The good things:

  • I was home early
  • I did some dishes
  • I harvested my first tomato
  • I made pizza dough

Which is not something I usually like to do on weeknights, because my recipe for pizza dough is a three-hour process, not including cook-time, and that simply won’t do on a Wednesday. But one of my favourite local bloggers posted a recipe for the easiest pizza dough in the world on Monday, and I found it last night, and it changed everything.

And I harvested my first tomato from the plant on my deck.

My first tomato!!!So it went without saying that I would have to make pizza tonight. There is simply no point in buying take-out or delivery pizza in the City of Vancouver, because it is all a total waste of time. Ghetto slice is only good for the kind of indigestion and scoots that makes you stay home from work the next day, and the good stuff costs more than pizza is actually worth, which is okay sometimes, but only if there are drink specials, and we enjoyed too many of those last night.

Once you have the crust down, you can top the thing with anything you’d like. I topped mine with a sauce of olive oil, sea salt, finely minced garlic, and black pepper, and then piled on my tomato, some lamb salami, basil leaves, asparagus, mozzarella, and the last of the parmesan, which was not enough for anything but turned out to be just enough for pizza. And you must make the crust. It takes no time at all. I can’t think of a reason not to. I’ll bet you can’t either.

“The easiest pizza dough in the world,” courtesy of everybody likes sandwiches

(Serves four. Or two with leftovers.)

  • 3 tsp. yeast (I used fast-rising, but she mentions in the comment section that she used the regular kind. I liked the fluffy/crunchy effect of the fast-rising stuff, so go ahead and use that.)
  • 1 cup warm water
  • 1 tsp. honey
  • 2 1/2 cups flour (I used 2 cups of all-purpose flour and 1/2 cup of spelt flour. Fibre, you know.)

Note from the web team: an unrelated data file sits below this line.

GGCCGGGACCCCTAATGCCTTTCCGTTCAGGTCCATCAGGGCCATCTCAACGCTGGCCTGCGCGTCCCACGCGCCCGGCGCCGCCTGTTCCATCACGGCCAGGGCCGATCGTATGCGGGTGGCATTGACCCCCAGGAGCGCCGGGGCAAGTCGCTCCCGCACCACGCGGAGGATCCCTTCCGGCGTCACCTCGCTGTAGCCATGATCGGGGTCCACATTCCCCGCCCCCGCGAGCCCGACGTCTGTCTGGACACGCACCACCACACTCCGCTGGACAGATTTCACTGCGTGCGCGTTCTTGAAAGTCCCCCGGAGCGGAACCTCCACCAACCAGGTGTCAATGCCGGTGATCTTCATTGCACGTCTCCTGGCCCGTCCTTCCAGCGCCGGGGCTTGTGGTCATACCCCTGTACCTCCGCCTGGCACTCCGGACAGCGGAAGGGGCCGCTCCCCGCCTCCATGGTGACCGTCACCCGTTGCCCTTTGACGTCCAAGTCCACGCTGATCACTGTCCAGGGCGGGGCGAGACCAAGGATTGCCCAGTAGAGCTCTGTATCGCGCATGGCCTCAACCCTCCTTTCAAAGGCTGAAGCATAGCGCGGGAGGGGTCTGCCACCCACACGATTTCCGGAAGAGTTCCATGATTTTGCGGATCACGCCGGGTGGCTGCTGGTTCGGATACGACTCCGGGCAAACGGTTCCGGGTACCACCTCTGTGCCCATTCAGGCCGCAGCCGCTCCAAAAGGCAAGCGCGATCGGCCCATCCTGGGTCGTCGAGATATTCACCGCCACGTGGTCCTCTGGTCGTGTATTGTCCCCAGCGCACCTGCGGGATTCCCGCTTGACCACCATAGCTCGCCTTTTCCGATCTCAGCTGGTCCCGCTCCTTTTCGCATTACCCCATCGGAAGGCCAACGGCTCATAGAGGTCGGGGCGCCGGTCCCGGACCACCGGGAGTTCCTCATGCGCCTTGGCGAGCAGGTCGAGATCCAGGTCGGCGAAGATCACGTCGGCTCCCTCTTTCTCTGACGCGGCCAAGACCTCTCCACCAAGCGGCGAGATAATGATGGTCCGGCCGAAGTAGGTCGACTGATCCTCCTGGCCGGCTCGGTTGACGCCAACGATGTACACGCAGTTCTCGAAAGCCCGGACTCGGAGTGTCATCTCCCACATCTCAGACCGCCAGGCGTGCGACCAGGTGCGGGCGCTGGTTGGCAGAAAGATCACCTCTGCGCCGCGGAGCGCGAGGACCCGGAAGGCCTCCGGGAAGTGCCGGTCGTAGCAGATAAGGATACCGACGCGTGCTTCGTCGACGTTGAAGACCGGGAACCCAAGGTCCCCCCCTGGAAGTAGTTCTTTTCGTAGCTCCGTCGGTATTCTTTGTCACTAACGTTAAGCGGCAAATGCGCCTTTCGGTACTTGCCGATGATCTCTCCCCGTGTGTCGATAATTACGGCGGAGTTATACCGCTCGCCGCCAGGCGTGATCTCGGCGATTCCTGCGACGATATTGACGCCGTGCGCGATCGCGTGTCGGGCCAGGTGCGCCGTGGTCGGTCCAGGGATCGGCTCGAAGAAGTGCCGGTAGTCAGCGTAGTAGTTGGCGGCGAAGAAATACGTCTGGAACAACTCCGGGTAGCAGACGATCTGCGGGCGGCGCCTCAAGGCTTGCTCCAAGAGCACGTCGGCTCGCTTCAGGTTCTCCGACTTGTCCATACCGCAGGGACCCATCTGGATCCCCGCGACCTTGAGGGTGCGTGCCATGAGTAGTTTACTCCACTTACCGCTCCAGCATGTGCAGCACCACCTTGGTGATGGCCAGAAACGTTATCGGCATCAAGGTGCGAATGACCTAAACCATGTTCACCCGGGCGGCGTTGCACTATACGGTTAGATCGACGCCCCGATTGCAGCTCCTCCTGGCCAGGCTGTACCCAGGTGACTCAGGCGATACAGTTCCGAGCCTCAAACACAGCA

• 1 tsp. salt
  • 2 tbsp. olive oil
  • 2 tbsp. fresh rosemary, chopped (optional … I didn’t have rosemary)
  • A sprinkling of cornmeal

Put your yeast in a bowl, pour the water into it, and add the honey. Let it sit until the thing gets frothy, about five minutes. Add your flour, salt, olive oil, and herbs if you’ve got ’em. Stir until the mixture forms a dough, dump out onto a floured surface, and knead quickly, just to make sure everything’s mixed together, and then put it back into the bowl and cover to let rest, 10 to 20 minutes.

Sprinkle cornmeal on a baking sheet, and move your dough onto the sheet, stretching and pressing the cornmeal in. You don’t want any loose cornmeal or it will burn and smoke and then your fire alarm will go off and you’ll get even more noise complaints.


Preheat your oven to 400°F.

Top with toppings, any kind you like. That’s the thing about homemade pizza – you always like it, because it’s always got stuff you like on it.

Uncooked.Bake on the middle rack for 20 to 25 minutes, until crust is golden and cheese is bubbly and browned.

Pizza.Serve hot on the patio with a cheap/tasty bottle of prosecco. Attempt conversation, but don’t be disappointed if the heat makes it impossible. It’s not like you can’t talk to each other in the wintertime. The way I see it, the food will be there long after you give him the heart attack that gets him. Or her. Or them? So love the food. Everybody likes sandwiches? Everybody likes pizza too.

Pizza. Prosecco. Pretty.